Black History in Newspapers

Explore the topics below to learn about Black History through newspaper articles and clippings.

St. Louis Giants, 1916 - Negro Leagues Baseball

“Negro Leagues” Baseball

The “Negro leagues” were organized circuits for professional Black baseball teams, functioning most successfully between 1920 through the 1940s in the United States’ East, Midwest, and South. Early History After the American Civil War, baseball became increasingly popular in the United States, and professional teams and leagues began to emerge. Initially, there were some instances …Read More

Supreme Court documents regarding the Amistad case [via Fold3]

Amistad Case

Background In 1839, a group of Africans from Sierra Leone were abducted and shipped to Havana, Cuba, to be sold and enslaved. When they arrived in Cuba, two Spanish plantation owners, Pedro Montes and Jose Ruiz, illegally purchased 53 to be enslaved on their Caribbean plantation. They loaded the Africans aboard the Cuban schooner Amistad. …Read More

Headlines from the Birmingham Church Bombing (The Journal-News, via Newspapers.com)

Birmingham Church Bombing

The 16th Street Baptist Church bombing was an act of white supremacist terrorism which occurred at the African American 16th Street Baptist Church in Birmingham, Alabama, on Sunday, September 15, 1963, when four members of the Ku Klux Klan planted at least 15 sticks of dynamite attached to a timing device beneath the steps located …Read More

Booker T. Washington

Booker T. Washington

Booker Taliaferro Washington (April 5, 1856 – November 14, 1915) was an American educator, author, and speaker. One of the most influential Black leaders of the late 19th and early 20th centuries, Washington was also a pivotal figure at the Tuskegee Institute. Childhood & Education Booker was born in Virginia in 1856 to an enslaved …Read More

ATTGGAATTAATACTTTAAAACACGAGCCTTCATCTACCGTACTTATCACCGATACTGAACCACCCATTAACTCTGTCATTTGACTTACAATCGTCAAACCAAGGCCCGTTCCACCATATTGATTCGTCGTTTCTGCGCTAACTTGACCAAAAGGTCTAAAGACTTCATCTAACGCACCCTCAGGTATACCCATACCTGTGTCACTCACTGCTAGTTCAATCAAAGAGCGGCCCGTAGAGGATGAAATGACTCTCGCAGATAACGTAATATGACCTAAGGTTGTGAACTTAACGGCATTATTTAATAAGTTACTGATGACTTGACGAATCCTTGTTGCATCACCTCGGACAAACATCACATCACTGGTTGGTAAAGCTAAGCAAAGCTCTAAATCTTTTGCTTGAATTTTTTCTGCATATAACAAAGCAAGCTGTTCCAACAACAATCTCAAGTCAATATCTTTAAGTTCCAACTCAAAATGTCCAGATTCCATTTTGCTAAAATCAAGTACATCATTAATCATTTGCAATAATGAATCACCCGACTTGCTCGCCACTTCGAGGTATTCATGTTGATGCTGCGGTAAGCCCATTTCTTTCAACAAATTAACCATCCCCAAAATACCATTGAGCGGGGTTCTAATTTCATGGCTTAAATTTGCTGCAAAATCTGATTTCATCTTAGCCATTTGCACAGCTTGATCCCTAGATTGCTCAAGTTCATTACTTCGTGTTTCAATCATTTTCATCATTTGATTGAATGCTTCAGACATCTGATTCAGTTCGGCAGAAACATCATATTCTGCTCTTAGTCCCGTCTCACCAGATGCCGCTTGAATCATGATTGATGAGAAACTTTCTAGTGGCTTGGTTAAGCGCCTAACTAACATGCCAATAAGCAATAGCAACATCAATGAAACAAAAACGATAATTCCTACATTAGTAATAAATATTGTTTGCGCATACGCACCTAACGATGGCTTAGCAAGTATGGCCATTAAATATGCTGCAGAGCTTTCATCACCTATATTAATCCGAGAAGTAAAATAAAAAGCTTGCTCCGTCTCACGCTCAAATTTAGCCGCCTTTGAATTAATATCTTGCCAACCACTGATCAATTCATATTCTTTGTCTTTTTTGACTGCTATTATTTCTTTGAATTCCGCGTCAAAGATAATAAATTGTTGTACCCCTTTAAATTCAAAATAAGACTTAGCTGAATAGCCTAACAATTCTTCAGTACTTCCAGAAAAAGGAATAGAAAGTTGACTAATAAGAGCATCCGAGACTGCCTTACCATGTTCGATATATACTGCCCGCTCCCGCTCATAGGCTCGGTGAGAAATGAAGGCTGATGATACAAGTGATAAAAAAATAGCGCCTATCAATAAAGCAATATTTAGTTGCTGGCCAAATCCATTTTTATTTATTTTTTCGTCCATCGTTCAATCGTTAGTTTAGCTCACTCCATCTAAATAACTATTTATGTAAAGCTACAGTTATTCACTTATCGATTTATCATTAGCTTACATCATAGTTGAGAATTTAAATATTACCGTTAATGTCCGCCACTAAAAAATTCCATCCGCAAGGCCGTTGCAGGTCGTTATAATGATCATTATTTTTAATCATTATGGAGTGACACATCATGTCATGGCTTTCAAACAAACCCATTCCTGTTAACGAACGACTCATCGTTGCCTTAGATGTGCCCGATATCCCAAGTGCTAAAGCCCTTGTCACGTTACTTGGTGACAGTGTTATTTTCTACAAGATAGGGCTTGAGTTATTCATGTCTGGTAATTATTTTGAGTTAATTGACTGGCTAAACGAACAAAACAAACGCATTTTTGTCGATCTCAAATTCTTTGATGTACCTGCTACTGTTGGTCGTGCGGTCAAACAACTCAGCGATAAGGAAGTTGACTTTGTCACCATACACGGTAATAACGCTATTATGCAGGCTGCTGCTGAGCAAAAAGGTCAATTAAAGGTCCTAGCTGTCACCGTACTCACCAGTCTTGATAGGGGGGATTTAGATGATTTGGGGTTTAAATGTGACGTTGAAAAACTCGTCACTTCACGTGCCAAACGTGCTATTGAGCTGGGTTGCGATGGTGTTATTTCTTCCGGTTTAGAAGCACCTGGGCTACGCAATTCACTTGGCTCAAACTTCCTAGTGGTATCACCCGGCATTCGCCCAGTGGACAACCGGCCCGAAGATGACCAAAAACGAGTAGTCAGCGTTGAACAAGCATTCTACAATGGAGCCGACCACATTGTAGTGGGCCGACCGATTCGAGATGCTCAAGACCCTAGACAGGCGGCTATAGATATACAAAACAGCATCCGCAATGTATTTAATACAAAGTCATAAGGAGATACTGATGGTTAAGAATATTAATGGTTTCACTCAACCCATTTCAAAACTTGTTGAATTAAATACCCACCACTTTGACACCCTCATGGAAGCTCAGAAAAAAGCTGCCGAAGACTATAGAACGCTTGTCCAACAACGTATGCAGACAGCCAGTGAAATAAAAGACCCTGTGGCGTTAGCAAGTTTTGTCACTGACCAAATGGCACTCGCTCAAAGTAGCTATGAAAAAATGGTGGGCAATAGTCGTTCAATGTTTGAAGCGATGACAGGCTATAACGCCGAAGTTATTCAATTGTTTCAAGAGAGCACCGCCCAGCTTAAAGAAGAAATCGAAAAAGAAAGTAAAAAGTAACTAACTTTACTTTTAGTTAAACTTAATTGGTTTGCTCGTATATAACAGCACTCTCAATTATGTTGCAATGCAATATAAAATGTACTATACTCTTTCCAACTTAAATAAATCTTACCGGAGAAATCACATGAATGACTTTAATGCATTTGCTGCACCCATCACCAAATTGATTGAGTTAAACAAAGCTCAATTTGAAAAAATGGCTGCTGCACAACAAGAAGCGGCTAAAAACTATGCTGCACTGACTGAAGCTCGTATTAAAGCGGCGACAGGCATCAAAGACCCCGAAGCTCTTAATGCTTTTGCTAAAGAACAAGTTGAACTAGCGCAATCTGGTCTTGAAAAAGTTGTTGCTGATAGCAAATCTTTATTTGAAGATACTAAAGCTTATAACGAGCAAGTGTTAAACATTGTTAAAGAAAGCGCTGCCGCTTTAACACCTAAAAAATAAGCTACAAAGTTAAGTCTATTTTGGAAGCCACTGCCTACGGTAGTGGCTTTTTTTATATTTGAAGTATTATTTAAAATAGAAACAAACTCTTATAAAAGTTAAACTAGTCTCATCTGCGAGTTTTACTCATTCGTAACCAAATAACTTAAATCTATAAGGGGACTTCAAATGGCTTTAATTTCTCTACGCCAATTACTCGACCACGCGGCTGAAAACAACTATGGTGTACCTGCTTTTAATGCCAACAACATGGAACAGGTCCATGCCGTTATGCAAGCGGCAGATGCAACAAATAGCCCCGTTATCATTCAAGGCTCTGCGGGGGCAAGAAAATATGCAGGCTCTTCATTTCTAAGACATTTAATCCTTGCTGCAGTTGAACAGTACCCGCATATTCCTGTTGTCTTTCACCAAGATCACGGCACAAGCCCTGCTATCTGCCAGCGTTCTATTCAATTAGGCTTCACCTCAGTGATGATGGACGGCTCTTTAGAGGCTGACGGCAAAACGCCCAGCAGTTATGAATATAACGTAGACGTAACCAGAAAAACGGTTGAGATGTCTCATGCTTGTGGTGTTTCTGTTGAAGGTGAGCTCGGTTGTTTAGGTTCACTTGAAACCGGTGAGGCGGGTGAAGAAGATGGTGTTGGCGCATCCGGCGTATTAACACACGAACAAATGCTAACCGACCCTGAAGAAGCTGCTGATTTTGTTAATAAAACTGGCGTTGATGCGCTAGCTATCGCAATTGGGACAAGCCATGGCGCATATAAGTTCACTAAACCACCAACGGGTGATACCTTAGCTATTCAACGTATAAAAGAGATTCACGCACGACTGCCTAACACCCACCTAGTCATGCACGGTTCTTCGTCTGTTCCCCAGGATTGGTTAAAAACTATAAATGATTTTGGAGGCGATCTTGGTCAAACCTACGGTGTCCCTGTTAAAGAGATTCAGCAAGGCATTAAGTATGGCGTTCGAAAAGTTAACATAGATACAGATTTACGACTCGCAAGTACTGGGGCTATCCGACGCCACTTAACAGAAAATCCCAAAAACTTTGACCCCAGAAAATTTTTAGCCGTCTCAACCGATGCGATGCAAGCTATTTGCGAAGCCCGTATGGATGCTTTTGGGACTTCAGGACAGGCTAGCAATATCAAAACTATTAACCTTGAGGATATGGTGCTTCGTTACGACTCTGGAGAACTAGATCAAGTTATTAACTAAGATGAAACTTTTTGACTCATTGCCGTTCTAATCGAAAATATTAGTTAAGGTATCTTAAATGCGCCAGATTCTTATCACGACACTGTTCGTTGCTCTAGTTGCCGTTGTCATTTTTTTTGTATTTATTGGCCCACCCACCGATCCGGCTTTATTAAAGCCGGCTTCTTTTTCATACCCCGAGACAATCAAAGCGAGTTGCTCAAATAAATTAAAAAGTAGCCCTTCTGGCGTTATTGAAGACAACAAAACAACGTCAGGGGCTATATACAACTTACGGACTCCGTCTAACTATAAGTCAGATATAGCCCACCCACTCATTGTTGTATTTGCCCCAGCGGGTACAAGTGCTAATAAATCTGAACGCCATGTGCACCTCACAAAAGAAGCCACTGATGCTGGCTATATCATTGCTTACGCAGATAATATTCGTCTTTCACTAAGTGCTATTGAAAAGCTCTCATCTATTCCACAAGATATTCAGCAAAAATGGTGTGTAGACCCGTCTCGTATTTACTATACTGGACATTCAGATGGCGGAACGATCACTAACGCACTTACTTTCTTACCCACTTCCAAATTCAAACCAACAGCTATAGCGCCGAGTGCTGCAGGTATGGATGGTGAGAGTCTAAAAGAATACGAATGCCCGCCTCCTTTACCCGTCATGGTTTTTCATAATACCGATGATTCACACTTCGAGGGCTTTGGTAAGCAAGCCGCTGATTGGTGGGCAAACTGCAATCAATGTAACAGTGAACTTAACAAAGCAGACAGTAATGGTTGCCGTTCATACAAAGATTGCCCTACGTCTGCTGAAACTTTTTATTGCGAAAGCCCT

Newspaper with Double V Campaign news (Pittsburgh Courier, via Newspapers.com)

Double V Campaign

The Double V Campaign was an Black American initiative, led by the Pittsburgh Courier newspaper, that aimed to achieve a double victory (“Double V”) during World War II. The two objectives were victory in the war abroad and victory against discrimination on the home front. How did it start? The inspiration for the campaign came …Read More

Emancipation Proclamation

The Emancipation Proclamation, or Proclamation 95, was a presidential proclamation and executive order issued by United States President Abraham Lincoln effective January 1, 1863. It changed the legal status under federal law of more than 3.5 million enslaved African Americans in the Confederate states from slave to free. As soon as a slave escaped the …Read More

Frederick Douglass, circa 1879

Frederick Douglass

Frederick Douglass (c. 1818 – February 20, 1895) was an American activist, speaker, and author who advocated for the abolition of slavery, for women’s rights, and for other causes. Early Life, Enslavement & Escape Frederick Augustus Washington Bailey was born into slavery on Maryland’s Eastern Shore around 1818 and was raised primarily by his maternal …Read More

George Washington Carver, circa 1910

George Washington Carver

George Washington Carver (1860s – January 5, 1943) was an American botanist and inventor. He actively promoted alternative crops to cotton and methods to prevent soil depletion. Apart from his work to improve the lives of farmers, Carver was also a leader in promoting environmentalism. In an era of very high racial polarization, his fame …Read More

Josephine Baker dancing the Charleston, 1926

Harlem Renaissance

The Harlem Renaissance was an American Black cultural movement that started in the years following World War I and ended in the mid-1930s. It was most vibrant during the 1920s and was centered in the Harlem neighborhood of New York City. This period saw an explosion in Black cultural arts such as music, literature, poetry, …Read More